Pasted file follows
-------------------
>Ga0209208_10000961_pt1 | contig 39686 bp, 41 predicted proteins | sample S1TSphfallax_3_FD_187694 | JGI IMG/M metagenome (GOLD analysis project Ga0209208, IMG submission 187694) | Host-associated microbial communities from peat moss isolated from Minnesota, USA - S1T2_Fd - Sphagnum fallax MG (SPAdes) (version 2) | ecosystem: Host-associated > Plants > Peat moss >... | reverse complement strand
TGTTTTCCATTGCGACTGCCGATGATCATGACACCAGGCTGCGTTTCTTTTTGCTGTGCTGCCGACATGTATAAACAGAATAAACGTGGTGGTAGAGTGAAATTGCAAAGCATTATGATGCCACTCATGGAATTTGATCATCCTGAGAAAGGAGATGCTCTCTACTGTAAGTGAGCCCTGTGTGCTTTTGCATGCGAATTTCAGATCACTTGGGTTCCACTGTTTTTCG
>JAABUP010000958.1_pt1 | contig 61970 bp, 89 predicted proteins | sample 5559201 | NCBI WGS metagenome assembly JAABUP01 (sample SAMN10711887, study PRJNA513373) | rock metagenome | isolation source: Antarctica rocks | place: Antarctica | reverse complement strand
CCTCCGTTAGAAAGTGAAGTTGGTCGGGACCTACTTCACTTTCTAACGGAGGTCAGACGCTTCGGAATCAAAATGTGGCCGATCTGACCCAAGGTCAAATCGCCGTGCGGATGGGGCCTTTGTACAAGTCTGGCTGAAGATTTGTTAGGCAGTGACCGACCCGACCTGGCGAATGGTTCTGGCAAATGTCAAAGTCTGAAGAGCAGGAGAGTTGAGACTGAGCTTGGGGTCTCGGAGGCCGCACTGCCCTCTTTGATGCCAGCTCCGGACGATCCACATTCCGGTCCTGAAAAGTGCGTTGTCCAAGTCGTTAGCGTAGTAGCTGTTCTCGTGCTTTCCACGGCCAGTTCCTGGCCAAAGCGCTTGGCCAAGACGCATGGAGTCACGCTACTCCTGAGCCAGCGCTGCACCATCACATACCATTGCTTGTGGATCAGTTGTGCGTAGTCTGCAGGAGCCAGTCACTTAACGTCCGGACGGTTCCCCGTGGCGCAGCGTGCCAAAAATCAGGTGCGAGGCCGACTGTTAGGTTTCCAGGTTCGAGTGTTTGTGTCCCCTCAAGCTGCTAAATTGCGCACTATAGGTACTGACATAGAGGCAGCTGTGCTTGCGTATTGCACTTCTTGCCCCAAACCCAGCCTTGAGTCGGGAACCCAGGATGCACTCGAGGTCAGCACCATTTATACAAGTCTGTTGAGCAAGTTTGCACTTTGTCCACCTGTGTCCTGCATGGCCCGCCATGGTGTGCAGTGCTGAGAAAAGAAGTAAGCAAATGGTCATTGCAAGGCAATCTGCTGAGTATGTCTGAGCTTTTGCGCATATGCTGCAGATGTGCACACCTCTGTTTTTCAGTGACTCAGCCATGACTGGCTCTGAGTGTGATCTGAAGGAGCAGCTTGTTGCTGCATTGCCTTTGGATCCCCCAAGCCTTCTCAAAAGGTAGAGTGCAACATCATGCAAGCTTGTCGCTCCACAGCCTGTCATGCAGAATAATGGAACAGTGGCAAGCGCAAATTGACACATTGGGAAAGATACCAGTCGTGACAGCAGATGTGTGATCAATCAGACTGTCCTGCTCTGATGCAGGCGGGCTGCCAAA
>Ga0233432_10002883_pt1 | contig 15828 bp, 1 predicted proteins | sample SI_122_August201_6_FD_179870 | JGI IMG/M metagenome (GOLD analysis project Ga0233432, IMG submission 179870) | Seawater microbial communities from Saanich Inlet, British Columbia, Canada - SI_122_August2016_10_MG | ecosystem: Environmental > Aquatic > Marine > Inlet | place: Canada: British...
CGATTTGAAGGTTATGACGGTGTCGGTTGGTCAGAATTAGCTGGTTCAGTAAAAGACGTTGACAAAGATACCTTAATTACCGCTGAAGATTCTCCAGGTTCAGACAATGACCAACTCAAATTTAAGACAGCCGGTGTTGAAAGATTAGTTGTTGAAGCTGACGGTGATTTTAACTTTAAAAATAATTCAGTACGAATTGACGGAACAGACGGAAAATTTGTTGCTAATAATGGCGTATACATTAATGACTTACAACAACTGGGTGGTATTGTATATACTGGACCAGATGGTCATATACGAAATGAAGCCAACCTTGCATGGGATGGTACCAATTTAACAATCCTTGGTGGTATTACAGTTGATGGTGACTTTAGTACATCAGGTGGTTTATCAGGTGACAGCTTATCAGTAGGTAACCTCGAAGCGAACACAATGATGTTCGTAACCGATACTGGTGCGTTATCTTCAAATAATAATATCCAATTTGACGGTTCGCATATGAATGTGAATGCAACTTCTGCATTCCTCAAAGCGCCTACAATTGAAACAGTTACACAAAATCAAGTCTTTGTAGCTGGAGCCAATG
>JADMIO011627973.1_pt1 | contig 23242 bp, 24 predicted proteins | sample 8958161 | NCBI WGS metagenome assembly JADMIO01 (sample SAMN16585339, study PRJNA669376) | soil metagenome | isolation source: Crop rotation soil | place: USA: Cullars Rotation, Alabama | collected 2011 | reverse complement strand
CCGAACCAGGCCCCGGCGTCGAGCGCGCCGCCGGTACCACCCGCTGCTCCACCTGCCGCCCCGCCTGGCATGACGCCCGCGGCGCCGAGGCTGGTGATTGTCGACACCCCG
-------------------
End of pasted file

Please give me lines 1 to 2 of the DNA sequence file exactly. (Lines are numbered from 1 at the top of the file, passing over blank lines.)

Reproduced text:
>Ga0209208_10000961_pt1 | contig 39686 bp, 41 predicted proteins | sample S1TSphfallax_3_FD_187694 | JGI IMG/M metagenome (GOLD analysis project Ga0209208, IMG submission 187694) | Host-associated microbial communities from peat moss isolated from Minnesota, USA - S1T2_Fd - Sphagnum fallax MG (SPAdes) (version 2) | ecosystem: Host-associated > Plants > Peat moss >... | reverse complement strand
TGTTTTCCATTGCGACTGCCGATGATCATGACACCAGGCTGCGTTTCTTTTTGCTGTGCTGCCGACATGTATAAACAGAATAAACGTGGTGGTAGAGTGAAATTGCAAAGCATTATGATGCCACTCATGGAATTTGATCATCCTGAGAAAGGAGATGCTCTCTACTGTAAGTGAGCCCTGTGTGCTTTTGCATGCGAATTTCAGATCACTTGGGTTCCACTGTTTTTCG